Review Summary: While Drones is a step in the right direction for Muse, it still doesn’t quite live up to the band’s irrefutable potential.Drones
had everything going against it. It was following Muse’s most controversial and critically panned release The 2nd Law
, singles ‘Psycho’ and ‘Dead Inside’ nullified any and all credibility to ringleader Matthew Bellamy’s promise for a “return-to-roots” album, and let’s not forget that appalling excuse for cover art. All evidence pointed to Drones
being another collection of poppy, uninspired drivel drifting further and further away from the classically tinged, progressive laden alt rock template they so beautifully crafted on Origin of Symmetry
. However, while Drones
certainly is not a return-to-roots, it does overshadow their last two albums and inspires a modicum of hope for the band’s musical maturation sometime in the future.
Much like The 2nd Law
is woefully inconsistent. It’s very top-heavy – after ‘Defector’, the album loses steam and subsequently tapers off into cheesy rock ballad territory with a half-hearted attempt at an epic (which I’ll get into later). The latter half of Drones
is also home to one of the worst songs of the band’s career: ‘Revolt’, which sounds like an insipid bastard child of Mika
. ‘Psycho’ is the band’s attempt at a heavy guitar-driven song by taking a riff they wrote ages ago and playing it over and over again, plodding along at a slow tempo for five-and-a-half minutes. While the riff worked wonders as a fun jam session in their live shows, stretching it out into a full-length track is simply forced and lazy songwriting.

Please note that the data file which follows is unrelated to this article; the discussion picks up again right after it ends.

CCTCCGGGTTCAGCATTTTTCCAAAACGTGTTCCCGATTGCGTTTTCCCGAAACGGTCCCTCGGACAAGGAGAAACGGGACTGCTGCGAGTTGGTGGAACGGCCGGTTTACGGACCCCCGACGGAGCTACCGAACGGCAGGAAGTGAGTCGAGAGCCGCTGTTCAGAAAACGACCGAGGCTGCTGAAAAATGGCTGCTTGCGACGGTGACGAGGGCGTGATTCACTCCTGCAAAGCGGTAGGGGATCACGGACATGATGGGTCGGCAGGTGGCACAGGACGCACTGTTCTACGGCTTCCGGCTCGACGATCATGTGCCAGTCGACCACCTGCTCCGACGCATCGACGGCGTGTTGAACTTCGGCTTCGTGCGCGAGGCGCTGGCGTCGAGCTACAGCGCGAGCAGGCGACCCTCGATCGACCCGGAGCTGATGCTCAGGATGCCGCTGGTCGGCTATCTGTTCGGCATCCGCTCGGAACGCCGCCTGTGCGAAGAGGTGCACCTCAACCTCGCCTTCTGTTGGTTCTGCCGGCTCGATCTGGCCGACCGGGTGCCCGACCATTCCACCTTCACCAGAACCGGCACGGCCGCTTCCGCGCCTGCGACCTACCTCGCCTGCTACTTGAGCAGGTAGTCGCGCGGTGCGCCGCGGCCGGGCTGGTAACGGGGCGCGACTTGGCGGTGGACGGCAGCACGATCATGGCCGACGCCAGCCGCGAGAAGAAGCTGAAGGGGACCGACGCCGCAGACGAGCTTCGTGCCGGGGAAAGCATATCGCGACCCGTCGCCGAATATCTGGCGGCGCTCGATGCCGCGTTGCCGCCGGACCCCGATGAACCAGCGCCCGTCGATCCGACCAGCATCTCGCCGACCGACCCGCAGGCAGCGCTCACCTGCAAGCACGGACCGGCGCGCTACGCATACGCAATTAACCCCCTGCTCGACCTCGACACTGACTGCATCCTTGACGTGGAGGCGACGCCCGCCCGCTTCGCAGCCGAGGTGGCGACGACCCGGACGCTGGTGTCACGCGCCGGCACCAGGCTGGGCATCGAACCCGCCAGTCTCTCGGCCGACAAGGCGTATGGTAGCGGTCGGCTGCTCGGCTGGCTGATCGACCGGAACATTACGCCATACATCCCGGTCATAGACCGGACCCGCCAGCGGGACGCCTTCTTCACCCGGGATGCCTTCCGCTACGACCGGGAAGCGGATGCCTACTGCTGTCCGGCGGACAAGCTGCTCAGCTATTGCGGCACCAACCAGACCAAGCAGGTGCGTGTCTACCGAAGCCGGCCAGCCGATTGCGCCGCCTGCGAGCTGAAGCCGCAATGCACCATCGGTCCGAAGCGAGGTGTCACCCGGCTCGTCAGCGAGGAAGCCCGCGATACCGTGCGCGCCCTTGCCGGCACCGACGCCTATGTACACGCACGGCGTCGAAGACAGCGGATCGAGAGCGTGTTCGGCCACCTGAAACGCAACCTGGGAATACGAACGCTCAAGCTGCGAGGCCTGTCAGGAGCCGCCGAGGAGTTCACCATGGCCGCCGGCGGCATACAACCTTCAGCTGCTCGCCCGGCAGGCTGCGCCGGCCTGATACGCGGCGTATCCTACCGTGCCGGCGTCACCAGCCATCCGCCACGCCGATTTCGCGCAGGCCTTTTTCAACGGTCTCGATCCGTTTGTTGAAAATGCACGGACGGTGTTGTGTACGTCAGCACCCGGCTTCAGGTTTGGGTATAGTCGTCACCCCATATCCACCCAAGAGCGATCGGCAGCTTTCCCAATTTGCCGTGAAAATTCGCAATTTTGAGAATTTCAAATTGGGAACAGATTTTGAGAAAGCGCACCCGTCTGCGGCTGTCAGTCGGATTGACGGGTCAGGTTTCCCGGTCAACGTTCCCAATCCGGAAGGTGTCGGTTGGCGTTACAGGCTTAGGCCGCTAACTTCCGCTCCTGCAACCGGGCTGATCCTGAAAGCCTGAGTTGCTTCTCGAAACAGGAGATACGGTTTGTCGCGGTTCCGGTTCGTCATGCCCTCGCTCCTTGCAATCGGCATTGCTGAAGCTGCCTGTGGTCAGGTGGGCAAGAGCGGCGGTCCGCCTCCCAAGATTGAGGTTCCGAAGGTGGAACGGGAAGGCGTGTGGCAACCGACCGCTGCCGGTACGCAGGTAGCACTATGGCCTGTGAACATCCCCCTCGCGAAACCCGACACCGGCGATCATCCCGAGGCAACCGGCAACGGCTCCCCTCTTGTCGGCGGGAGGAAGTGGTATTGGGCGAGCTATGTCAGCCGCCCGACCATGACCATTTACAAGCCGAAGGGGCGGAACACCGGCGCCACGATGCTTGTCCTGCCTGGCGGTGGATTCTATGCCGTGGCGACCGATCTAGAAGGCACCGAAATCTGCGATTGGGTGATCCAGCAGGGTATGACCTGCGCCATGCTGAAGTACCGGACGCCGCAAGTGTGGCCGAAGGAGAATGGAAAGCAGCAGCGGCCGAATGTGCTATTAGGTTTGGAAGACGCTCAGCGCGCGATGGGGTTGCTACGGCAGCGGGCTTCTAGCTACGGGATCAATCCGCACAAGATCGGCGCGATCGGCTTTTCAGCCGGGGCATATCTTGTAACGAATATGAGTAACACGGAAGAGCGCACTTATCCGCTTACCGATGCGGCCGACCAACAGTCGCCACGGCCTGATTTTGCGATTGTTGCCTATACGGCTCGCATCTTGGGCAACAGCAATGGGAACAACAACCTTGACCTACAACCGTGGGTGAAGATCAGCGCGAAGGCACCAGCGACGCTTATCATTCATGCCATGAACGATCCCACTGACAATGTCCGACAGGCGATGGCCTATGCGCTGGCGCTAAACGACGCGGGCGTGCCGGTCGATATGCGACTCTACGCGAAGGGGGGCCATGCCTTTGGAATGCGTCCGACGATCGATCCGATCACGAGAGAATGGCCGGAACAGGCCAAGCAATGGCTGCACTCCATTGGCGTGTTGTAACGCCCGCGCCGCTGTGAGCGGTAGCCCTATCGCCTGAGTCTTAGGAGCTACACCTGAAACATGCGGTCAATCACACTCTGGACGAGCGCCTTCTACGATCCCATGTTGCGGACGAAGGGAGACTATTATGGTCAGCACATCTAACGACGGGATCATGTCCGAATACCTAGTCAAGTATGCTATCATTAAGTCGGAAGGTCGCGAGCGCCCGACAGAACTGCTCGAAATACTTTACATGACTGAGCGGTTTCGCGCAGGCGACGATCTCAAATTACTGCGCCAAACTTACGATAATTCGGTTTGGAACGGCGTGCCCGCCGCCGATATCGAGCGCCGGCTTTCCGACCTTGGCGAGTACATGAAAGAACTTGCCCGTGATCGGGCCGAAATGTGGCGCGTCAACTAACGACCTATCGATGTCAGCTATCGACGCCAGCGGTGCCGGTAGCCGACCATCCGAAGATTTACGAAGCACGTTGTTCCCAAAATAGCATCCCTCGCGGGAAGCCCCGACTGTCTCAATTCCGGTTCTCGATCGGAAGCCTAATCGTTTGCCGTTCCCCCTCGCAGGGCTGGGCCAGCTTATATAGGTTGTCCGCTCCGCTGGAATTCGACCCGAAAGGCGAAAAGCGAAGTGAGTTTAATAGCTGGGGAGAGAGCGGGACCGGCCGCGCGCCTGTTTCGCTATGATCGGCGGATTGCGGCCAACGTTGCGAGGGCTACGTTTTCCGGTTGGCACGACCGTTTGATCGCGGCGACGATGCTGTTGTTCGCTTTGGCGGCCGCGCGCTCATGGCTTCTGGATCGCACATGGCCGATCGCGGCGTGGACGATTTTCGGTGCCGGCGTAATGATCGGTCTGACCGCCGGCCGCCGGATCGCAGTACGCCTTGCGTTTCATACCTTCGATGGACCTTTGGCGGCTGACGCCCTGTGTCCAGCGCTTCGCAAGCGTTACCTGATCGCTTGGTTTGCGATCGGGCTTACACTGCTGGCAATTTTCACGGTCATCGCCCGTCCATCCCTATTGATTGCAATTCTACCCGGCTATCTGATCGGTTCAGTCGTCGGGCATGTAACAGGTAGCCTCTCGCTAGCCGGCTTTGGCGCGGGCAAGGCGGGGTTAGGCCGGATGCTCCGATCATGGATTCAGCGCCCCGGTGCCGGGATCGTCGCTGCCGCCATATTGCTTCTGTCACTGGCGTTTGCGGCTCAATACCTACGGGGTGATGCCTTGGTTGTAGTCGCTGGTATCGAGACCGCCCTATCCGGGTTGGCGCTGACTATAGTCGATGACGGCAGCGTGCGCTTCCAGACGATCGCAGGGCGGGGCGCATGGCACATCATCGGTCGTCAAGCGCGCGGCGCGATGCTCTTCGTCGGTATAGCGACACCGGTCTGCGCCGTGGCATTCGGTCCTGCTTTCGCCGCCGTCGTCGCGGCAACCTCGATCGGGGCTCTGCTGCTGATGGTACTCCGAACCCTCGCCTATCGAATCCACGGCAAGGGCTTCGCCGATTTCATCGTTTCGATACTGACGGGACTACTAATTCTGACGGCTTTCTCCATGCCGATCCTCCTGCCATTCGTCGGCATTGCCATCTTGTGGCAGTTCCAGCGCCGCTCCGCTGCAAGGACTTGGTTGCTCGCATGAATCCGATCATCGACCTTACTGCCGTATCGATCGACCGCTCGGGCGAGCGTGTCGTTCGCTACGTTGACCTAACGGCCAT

Many tracks draw comparisons to songs Muse have written in the past. ‘Dead Inside’ is reminiscent of ‘Undisclosed Desires’ and serves as the album’s token electronic track, ‘Mercy’ is a masquerading moniker for ‘Starlight 2.0’, and ‘Psycho’ is essentially the cousin of ‘Uprising’ with distorted guitars and loud feedback in place of sweeping synths and arpeggios. This isn’t necessarily a bad thing though. Muse finally make use of their penchant for electro-pop on ‘Dead Inside’ by coalescing Matt’s signature croons over a Duran Duran
esque beat with an electric bridge section to boot. The verses of ‘Reapers’ sound like the Muse of old, and album centerpiece ‘The Handler’ allows room for each band member to shine as if it was recorded fresh off their Absolution
sessions, making for the best and most honest Muse song of the past decade.
is as subtle and putrid as its cover. I don’t even want to get into it, but lines like “your ass belongs to me now” and the fact that “drones” is said a hundred thousand times over the course of the album should paint a pretty clear picture of Matt’s lyrical integrity these days. Musically, the tail end of Drones
is where the album falters most. Pushing the ten-minute mark, you’d think ‘The Globalist’ was the band’s attempt at another ‘Exogenesis’ or the proper sequel to ‘Citizen Erased’ as the band alluded to. However most of the song’s progressions, as pleasantly subdued as they are, don’t do much to separate themselves from previous ballads off The Resistance
, and just when you think the song is going to kick it into high gear around the six-minute mark, it implodes with a terribly awkward transition into the most disappointing anti-climax on the album. While the passage is beautiful in its own right, it feels completely out of place after the massive build-up and sonic explosion the song promised moments earlier. The closing eponymous track is an acapella pseudo gospel outro that is admittedly comforting on a surface-level but because it follows such an unassuming stretch of tracks it comes across as hollow and perfunctory.
isn’t going to change the way you feel about Muse one way or another. If you hate their other works, you will most definitely hate this. If you stuck with the band this long, Drones
may be a pleasant surprise. What’s most upsetting about Drones
is that we have concrete proof Muse are still capable of writing catchy, energetic alt rock, but instead they chose the easy route by rehashing old melodies and tepid pop choruses for a good chunk of the album’s runtime. It’s not so much a complaint of Drones
not being good enough because it is a largely enjoyable listen and certainly a step in the right direction for the band. Rather, it’s a matter of Muse once again failing to reach their irrefutable potential to make another consistently great album.